PORTLAND, Ore. — Southern California Edison (SCE), the primary electricity supply company for much of southern California, recently welcomed a Freightliner eCascadia from the Freightliner Customer Experience (CX) Fleet to begin a three-month testing trial of the battery-electric Class 8 truck, Freightliner announced this week.
“SCE’s testing of the eCascadia is a major step down the path of achieving our company’s fleet electrification goals,” said Todd Carlson, SCE’s principal manager of fleet asset management. Carlson manages the company’s fleet of more than 6,200 vehicles.
SCE is the first utility to test an electric truck from Freightliner and will use the eCascadia for material transport, moving heavy equipment such as transformers, wire reels and switch gears from an Irwindale, California, warehouse to SCE service centers and storage yards. SCE’s parent company, Edison International, recently published its goal of electrifying 8% of its heavy-duty trucks and 30% of its medium-duty vehicles by the year 2030.
Freightliner’s CX Fleet is partially supported by a partnership between Daimler Trucks North America and the South Coast Air Quality Management District (South Coast AQMD), which focuses on improving air quality in large portions of Los Angeles, Orange County, Riverside and San Bernardino counties, including the Coachella Valley.
“Projects like Freightliner’s CX Fleet are helping to demonstrate the viability of all-electric heavy-duty trucks and showing companies that zero-emission options will soon be here to meet their truck replacement needs,” said Wayne Nastri, executive officer for South Coast AQMD. “These demonstrator fleets are a critical step for transitioning trucks to cleaner technologies and helping us to achieve our clean air goals for the South Coast Basin.”
When the vehicle enters series production in 2022, the eCascadia will be sold by Freightliner dealers such as Velocity Truck Centers, which operates seven new-truck dealerships in Southern California and support the Freightliner CX Fleet by providing vehicle service and fleet management.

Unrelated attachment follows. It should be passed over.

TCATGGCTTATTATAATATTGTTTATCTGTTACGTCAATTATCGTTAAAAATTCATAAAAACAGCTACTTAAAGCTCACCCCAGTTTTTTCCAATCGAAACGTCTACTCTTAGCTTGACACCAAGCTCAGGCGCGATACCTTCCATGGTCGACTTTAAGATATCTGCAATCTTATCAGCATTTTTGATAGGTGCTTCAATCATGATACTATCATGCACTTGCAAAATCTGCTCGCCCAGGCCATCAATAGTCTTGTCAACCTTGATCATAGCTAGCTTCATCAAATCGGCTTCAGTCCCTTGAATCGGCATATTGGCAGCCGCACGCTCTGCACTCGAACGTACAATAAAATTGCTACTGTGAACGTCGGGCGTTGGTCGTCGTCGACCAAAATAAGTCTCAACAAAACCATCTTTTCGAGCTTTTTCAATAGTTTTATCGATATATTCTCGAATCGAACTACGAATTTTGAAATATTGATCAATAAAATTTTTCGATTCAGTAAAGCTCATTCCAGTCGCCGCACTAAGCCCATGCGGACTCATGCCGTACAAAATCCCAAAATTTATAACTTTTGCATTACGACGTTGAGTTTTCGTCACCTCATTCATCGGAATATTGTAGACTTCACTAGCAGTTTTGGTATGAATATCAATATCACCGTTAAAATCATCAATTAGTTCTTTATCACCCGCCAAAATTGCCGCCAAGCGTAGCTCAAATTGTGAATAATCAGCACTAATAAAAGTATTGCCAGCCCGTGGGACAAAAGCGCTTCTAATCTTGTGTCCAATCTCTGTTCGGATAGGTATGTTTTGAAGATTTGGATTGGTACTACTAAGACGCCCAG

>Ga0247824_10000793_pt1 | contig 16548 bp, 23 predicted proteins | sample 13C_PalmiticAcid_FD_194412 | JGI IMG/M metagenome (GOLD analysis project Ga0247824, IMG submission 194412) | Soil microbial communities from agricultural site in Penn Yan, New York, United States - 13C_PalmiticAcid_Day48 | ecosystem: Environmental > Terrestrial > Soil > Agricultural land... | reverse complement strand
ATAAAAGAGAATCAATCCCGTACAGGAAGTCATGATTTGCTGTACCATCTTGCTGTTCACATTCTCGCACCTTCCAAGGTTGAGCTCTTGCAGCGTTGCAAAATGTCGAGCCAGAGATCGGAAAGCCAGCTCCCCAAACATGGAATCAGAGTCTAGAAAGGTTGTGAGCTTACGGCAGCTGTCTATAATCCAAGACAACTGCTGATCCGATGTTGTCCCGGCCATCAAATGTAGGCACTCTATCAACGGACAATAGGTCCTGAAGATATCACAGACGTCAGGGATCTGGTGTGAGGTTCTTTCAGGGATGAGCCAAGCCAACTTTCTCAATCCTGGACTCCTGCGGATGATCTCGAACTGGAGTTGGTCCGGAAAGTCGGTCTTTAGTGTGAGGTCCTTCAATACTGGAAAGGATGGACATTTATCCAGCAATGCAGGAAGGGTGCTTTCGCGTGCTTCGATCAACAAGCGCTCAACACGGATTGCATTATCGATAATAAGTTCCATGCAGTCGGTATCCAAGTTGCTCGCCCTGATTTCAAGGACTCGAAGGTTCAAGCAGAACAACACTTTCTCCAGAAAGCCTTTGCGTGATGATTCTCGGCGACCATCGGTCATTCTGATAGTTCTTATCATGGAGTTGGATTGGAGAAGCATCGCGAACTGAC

“The future of zero-emission trucks is approaching quickly and Velocity is proud to lead the charge, along with our great customers, and our partners at Freightliner and Daimler Trucks North America,” said Scott Zeppenfeldt, senior vice president of operations for Velocity Truck Centers. “While there are a lot of unknowns in transitioning to an electric fleet, supporting our customers in these types of projects are an integral step to starting the journey.”
Freightliner’s CX Fleet includes eight early series development trucks meant to test the integration of battery-electric vehicles into large-scale fleet operations. Feedback from Freightliner customers will help the manufacturer fine-tune final driving parameters such as battery management software. Early examples of customer-driven eCascadia design include the position of the charging port on the truck, human-machine interface (HMI) controls and more. To date, an array of commercial trucking fleets — including the nation’s largest for-hire fleets, grocery distributors and less-than-load carriers — have participated in the CX Fleet, with more customers participating in advance of series production.
“It’s critical that we collaborate with customers across multiple segments to further our understanding of how commercial battery-electric trucks will be part of a long-term solution in CO2-neutral transportation,” said Richard Howard, senior vice president of on-highway sales and marketing for Daimler Trucks North America. “Our customers provide important, continuous feedback that contributes to our ongoing design and purposeful innovation of these trucks, and together we will lead the future.”
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